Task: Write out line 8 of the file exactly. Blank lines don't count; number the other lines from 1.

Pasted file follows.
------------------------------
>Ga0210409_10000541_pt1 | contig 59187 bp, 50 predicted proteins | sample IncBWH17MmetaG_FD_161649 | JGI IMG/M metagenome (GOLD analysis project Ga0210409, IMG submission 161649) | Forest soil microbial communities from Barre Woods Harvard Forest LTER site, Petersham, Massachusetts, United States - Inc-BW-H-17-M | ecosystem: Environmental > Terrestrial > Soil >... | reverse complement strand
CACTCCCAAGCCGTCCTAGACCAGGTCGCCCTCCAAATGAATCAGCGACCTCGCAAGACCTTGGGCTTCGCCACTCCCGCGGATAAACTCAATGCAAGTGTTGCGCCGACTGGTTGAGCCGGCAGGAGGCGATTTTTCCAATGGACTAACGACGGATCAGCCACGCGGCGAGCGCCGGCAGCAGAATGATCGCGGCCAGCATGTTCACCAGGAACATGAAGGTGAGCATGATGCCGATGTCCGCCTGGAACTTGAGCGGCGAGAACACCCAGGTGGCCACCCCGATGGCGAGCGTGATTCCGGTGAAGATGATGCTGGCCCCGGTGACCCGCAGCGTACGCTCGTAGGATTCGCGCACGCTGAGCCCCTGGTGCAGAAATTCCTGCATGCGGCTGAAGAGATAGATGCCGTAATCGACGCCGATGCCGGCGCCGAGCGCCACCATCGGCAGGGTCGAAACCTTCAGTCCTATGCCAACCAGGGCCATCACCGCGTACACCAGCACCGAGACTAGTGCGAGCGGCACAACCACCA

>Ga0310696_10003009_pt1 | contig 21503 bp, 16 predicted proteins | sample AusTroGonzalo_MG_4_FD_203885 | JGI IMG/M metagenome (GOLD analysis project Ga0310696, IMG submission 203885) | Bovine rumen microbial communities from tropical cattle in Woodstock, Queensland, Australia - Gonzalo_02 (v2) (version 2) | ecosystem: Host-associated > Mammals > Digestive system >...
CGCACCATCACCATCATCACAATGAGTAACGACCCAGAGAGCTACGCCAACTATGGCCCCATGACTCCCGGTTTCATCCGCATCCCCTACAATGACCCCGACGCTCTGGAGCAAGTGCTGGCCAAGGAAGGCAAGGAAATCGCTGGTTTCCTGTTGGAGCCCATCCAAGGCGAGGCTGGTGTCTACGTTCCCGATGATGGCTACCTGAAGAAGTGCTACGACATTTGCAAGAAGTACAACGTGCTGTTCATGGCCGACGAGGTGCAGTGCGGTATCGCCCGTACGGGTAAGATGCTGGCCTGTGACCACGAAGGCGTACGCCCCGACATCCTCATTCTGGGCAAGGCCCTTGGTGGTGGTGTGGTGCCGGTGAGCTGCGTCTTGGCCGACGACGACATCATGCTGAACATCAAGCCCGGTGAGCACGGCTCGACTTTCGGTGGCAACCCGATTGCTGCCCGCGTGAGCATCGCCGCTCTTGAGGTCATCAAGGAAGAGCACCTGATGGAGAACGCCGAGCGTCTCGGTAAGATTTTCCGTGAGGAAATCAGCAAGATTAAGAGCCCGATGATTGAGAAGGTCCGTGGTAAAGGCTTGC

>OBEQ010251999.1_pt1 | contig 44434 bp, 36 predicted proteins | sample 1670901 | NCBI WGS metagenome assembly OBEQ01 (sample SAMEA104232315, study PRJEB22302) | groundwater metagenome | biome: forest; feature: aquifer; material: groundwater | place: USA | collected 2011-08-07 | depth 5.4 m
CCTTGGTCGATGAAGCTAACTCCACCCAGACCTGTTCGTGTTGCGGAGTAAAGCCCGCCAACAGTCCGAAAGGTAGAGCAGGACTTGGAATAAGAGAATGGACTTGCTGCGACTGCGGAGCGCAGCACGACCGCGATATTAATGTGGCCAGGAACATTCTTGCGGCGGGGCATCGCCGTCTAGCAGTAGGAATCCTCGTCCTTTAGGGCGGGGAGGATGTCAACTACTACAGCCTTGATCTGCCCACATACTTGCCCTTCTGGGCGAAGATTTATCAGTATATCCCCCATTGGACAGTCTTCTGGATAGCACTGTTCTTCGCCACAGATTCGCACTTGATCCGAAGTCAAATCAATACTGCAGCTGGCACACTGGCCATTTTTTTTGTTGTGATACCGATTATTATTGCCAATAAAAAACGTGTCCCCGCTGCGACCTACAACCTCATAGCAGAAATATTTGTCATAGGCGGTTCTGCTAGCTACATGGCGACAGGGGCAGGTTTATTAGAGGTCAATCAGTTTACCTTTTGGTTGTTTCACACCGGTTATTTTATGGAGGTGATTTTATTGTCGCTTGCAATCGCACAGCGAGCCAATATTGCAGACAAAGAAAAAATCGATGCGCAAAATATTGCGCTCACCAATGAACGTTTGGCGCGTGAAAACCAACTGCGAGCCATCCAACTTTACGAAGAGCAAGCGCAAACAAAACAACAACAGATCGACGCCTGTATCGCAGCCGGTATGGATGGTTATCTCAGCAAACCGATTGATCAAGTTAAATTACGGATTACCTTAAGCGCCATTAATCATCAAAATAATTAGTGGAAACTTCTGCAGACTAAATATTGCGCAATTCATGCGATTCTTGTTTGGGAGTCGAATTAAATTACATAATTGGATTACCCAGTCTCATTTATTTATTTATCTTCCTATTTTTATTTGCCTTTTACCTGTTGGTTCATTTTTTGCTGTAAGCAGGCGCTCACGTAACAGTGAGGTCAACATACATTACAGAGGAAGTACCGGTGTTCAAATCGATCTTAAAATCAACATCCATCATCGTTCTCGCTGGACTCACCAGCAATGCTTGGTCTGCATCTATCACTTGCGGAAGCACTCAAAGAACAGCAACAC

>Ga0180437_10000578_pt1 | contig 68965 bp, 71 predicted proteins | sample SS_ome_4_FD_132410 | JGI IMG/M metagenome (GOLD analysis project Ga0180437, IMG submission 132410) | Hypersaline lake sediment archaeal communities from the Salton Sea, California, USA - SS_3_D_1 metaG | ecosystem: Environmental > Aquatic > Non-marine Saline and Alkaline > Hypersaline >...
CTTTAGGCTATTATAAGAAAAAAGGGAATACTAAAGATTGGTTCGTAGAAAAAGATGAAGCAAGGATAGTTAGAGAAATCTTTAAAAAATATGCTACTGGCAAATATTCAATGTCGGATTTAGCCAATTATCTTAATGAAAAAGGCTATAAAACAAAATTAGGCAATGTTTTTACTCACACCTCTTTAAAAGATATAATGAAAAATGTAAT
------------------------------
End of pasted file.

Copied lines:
CTTTAGGCTATTATAAGAAAAAAGGGAATACTAAAGATTGGTTCGTAGAAAAAGATGAAGCAAGGATAGTTAGAGAAATCTTTAAAAAATATGCTACTGGCAAATATTCAATGTCGGATTTAGCCAATTATCTTAATGAAAAAGGCTATAAAACAAAATTAGGCAATGTTTTTACTCACACCTCTTTAAAAGATATAATGAAAAATGTAAT